Stadium concert sees largest ever RAVENNA networking implementation5 August 2015
July saw the largest ever full implementation of the RAVENNA network protocol, as the Orchestre Nationale de Lille (ONL) played its 40th anniversary concert to over 16,000 people. It was also the first time the orchestra had performed in the impressive Pierre-Mauroy stadium just outside Lille, usually reserved for premiership football matches. However, the stadium is capable of an unusual alternative configuration: the northern half of the pitch lifts up and slides over the southern half to reveal a ‘showcase’ arena for concerts and indoor sporting competitions, complete with terraced seating below pitch level,
“It was an impressive set-up,” recalled digital audio specialist Fred Blanc-Garin, who was there on behalf of the ONL. “We essentially brought in the ONL’s recently installed digital studio set-up that now features a RAVENNA network, but we had to supplement it with additional material.”
In total there were two Lawo mc256 consoles: the first at front-of-house operated by experienced engineer and ONL veteran, Francois Gabert, who was also managing monitors from FoH, and the second console from Paris-based live audio recording specialist Yasta in a separate room for audio capture for recording and broadcast. The recording console was set up and operated by Delphine Hannotin from INA.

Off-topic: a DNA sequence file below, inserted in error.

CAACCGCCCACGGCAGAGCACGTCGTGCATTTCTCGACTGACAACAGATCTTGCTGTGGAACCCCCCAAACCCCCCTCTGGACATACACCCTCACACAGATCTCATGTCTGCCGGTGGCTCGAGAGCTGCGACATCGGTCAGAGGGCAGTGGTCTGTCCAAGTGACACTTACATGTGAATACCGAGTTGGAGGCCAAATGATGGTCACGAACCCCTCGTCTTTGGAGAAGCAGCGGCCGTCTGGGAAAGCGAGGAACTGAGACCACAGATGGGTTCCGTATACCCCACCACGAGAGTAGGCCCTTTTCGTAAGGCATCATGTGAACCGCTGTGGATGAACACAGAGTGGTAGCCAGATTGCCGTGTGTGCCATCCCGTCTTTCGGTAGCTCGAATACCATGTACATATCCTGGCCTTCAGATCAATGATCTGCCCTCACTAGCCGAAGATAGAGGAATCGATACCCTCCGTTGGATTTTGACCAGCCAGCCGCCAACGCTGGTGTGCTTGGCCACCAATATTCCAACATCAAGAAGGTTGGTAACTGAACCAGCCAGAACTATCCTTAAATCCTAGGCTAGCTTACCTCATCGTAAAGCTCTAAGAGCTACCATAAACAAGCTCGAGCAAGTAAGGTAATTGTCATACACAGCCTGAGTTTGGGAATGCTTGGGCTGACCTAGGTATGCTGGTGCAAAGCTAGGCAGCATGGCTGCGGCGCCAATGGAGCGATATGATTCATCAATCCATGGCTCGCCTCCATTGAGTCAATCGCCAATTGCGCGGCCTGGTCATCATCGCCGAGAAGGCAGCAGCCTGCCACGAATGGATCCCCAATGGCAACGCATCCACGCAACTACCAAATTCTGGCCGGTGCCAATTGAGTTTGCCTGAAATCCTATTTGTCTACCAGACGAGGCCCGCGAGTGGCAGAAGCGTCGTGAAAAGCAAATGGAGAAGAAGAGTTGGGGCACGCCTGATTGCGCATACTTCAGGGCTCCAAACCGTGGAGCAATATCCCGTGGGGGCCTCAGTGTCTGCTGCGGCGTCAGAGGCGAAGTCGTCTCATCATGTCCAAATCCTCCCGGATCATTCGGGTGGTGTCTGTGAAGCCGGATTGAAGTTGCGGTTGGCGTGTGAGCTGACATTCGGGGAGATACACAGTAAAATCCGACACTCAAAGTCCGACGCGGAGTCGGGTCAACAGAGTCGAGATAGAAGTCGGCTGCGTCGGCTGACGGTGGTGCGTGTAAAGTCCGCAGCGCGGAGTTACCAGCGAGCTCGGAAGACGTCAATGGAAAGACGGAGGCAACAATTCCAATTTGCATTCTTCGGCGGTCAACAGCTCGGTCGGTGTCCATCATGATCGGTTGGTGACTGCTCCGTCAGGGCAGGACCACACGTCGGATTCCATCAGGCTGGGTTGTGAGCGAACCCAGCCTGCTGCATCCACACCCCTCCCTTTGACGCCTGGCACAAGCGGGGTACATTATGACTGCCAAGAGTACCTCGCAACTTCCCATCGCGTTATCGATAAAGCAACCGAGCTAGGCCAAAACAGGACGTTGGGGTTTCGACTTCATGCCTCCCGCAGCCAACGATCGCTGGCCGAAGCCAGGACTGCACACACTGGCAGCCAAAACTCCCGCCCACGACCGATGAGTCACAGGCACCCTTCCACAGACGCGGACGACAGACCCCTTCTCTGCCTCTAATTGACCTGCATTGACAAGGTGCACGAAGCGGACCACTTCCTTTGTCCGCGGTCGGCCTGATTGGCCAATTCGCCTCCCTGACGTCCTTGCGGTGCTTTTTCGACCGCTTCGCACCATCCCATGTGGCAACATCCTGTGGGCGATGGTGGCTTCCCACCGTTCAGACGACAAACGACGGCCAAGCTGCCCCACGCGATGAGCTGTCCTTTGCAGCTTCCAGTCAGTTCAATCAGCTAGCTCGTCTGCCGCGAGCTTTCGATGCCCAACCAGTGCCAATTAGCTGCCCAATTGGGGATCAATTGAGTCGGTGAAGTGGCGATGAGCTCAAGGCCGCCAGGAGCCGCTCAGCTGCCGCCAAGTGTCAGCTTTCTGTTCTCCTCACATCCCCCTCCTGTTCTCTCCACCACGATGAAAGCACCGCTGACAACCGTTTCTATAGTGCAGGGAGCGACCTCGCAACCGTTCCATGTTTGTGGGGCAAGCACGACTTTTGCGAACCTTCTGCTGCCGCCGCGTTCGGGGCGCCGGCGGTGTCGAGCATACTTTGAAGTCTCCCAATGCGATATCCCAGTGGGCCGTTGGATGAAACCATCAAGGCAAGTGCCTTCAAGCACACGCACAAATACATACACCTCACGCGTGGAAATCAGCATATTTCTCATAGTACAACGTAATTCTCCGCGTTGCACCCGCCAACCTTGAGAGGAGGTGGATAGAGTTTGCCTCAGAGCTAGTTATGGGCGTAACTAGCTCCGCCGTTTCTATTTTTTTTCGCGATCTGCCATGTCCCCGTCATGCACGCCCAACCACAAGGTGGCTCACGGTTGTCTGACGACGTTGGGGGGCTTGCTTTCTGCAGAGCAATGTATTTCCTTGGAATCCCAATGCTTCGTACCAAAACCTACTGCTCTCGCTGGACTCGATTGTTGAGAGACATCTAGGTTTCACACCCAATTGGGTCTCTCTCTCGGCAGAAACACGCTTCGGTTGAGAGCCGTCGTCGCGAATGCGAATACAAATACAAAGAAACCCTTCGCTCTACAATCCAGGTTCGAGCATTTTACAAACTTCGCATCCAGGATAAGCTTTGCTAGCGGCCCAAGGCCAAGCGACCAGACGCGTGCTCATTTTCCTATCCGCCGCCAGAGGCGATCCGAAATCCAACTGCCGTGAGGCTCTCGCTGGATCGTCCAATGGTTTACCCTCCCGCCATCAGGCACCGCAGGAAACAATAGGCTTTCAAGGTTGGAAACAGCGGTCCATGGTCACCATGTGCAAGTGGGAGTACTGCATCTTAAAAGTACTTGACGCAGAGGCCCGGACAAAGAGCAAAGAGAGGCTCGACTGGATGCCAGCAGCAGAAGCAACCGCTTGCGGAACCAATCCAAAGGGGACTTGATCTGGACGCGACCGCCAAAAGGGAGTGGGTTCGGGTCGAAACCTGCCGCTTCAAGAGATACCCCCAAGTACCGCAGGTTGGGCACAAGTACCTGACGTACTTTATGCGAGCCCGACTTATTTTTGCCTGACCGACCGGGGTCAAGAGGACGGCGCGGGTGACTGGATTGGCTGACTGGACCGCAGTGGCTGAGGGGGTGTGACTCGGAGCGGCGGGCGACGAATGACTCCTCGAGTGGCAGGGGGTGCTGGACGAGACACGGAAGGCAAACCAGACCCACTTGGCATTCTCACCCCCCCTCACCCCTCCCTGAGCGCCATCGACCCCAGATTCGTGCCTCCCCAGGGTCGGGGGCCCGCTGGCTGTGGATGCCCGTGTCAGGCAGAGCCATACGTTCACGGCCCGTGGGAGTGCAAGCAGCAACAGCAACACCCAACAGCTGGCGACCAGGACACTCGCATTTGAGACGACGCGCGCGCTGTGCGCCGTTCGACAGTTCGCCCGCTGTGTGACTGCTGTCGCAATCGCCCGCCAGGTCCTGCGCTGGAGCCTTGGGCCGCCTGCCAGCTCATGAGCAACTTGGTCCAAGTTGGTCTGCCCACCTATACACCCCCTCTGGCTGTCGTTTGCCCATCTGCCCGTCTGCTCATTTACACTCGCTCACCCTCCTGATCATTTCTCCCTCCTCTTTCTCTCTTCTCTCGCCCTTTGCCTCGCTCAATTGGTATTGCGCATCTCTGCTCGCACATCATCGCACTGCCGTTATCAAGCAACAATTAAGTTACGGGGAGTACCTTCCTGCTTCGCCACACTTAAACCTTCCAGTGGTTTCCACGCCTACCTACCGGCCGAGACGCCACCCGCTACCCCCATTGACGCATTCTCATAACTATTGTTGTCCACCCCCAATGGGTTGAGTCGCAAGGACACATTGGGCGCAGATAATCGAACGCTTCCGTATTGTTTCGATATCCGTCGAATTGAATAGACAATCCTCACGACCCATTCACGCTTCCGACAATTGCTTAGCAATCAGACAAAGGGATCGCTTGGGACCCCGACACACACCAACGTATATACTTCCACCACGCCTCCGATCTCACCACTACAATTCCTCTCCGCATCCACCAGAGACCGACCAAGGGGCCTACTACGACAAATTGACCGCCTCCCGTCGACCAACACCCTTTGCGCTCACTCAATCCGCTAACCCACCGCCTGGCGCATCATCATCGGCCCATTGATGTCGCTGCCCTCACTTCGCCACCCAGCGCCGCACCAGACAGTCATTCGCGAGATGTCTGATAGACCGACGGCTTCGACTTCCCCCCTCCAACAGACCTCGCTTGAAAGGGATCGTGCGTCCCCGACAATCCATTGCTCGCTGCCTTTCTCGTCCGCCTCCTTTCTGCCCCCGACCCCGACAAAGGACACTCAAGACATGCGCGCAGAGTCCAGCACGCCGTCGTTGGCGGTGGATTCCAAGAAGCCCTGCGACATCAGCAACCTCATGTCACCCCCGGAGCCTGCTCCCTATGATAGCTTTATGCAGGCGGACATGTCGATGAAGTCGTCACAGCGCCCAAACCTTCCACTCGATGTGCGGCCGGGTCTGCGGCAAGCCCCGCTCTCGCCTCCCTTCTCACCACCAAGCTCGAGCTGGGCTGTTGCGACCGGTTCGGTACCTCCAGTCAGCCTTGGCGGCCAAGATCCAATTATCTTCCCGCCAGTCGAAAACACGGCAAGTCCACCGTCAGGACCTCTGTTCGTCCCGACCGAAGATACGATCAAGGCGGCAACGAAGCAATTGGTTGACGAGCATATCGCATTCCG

For the 100-piece orchestra and 200-strong choir, the ONL team deployed a total of 78 digital microphones on stage, which meant that ten Neumann DMI-8 interfaces equipped with RAVENNA cards were required. Once collected by the DMIs, the microphone signals were packed into RAVENNA multicast streams and sent to a network switch where the streams were automatically duplicated. One set of streams was received by the FOH console and the second went to the broadcast console, and then on again to the Pyramix digital audio workstation.
“It was the first time any of us had set up an event of this scale using RAVENNA technology, which needed to demonstrate flawless interoperability between equipment from several different manufacturers,” explained Blanc-Garin. “As such, it was a lot of work (we expected that) but we were lucky to have first-class support from all concerned, especially Lawo and Neumann. The results were worth every second of the time invested – on the night everything worked perfectly and we all had huge smiles on our faces, from the technicians to the musicians and of course the audience. No other networking technology can offer this level of performance and scalability, and I’m convinced we’ve set the standard for the future.”